The Simpsons (Fox, 8 p.m.): Last week, The Simpsons disregarded its own advice about straining its animators’ wrists with a “live” Q&A segment with Homer, a move that Dennis Perkins found “a charming, if forgettable, novelty.” It was one of the few down notes for Dennis, as this has been a better season of later Simpsons than most with a collection of good to great episodes. Thankfully, the 27th (wow) season finale doesn’t appear to be poised to ruin that track record, with a plot that sends Marge to prison and forces Homer to take up the domestic chores. (Hmm, that sounds familiar.) Tread lightly though, The Simpsons—Dennis has neither forgotten nor forgiven the Goddamned Jug Band debacle of last year’s finale.
Call The Midwife (PBS, 8 p.m.): In the season five finale, the reason for the increase in birth defects finally comes to light. History tells us that reason is thalidomide, though we’re not ruling out Lovecraftian horrors.
Bob’s Burgers (Fox, 8:30 p.m.): Season six of Bob’s Burgers offers its last helping tonight, as “Bob’s new friends lead him into making some questionable decisions.” Alasdair Wilkins is at least encouraged by the fact that Bob’s making friends with someone other than inanimate objects. And he’s even more encouraged that tonight marks the show’s 100th episode, making it eligible for our prestigious feature club.
Fear The Walking Dead (AMC, 9 p.m.): In its midseason finale “Shiva,” the crew on the Abigail “face their greatest test yet.” Given the title, we can only assume that means the launch of a fantasy football league. We just want to know how this many people who could barely win the Sacko have been able to last this long! What? C’mon Danette Chavez, you saw the title. Don’t think we weren’t going to bring The League into this! (Which is something this creative team should do. Jason Mantzoukas would be great on this show.)
Family Guy (Fox, 9 p.m.): Season 14 ends with “Road To India,” which creates yet another reason for Brian and Stewie to go on the road and engage in at least one musical number. And since it’s taking them to India, yet another reason for a lazy ethnic stereotype joke involving curry. We assume.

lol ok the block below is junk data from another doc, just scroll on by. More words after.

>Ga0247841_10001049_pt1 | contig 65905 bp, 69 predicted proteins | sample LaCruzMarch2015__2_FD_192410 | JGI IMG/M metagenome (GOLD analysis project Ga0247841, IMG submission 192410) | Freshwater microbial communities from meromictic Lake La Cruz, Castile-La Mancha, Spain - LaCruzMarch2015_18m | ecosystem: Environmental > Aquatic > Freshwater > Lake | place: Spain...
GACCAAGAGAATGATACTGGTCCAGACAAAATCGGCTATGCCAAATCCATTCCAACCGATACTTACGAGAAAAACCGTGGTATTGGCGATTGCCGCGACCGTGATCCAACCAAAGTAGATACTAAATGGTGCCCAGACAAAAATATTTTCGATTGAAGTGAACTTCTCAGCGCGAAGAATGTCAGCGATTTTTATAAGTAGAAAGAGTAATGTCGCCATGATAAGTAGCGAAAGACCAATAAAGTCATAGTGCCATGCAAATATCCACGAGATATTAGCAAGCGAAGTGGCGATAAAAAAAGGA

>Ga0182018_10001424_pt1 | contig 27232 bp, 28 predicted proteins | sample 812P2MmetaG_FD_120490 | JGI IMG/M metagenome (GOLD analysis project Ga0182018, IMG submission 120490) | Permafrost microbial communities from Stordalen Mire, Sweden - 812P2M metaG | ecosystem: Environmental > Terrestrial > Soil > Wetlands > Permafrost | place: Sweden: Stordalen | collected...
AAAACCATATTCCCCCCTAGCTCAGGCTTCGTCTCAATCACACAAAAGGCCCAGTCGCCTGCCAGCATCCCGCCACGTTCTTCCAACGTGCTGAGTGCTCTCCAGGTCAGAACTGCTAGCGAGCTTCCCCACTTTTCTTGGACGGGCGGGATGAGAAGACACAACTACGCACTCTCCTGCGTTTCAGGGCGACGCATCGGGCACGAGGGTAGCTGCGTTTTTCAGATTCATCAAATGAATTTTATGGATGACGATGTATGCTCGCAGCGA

Food Network Star (Food Network, 9 p.m.): An actual premiere! Oh happy day. Season 12 kicks off as a new batch of hopefuls begin shooting their screen tests.
Wallander (PBS, 9 p.m.): The fourth and final series concludes tonight as Wallander attempts to maintain his grip on reality, while hunting a missing Swedish naval officer obsessed with a submarine mystery. Investigations only turn up odd scribbled notes: “Sky of blue… sea of green… Pepperland… Dreadful Flying Glove… BLUE MEANIES!”
Bar Rescue (Spike TV, 9 p.m.): It’s last call for the fifth season of Bar Rescue, as Jon Taffer prepares to metaphorically beat the hell out of one more bar owner to keep their business afloat in a sea of beer and whiskey.
Crowded (NBC, 9:30 p.m.): The Carmichael Show’s time slot partner wasn’t as lucky, as it departs for the purgatory of one-and-done sitcoms. Keeping with the bar theme, we imagine said purgatory as a Horace And Pete-style bar, and as Crowded enters Perfect Couples and Free Agents are giving it respectful nods and buying it the first round. One Big Happy is sloppy drunk at the other end of the bar and The Paul Reiser Show has already passed out in a plate of fries.
Mr. Selfridge (PBS, 10 p.m.): Jeremy Piven’s stint as manager of the Selfridge & Co. department store comes to an end with the fourth and final season. We hope that he takes this role to heart and adopts the original Mr. Selfridge’s momentous facial hair in all his roles to come. Especially if another Entourage film somehow emerges from the cracks of the universe to become our lives yet again.
Silicon Valley (HBO, 10 p.m.)
Penny Dreadful (Showtime, 10 p.m.):
Veep (HBO, 10:30 p.m.)
Justified, “Fire In The Hole” (Amazon Prime): With adaptations in the air, our mind goes to one of the best in recent memory, as Graham Yost and Timothy Olyphant brought Elmore Leonard’s short story of the same name to life and pulled Raylan Givens into all of our hearts. Justified would grow far beyond its roots, but few adaptations have ever done such a marvelous job with their source material in the early goings.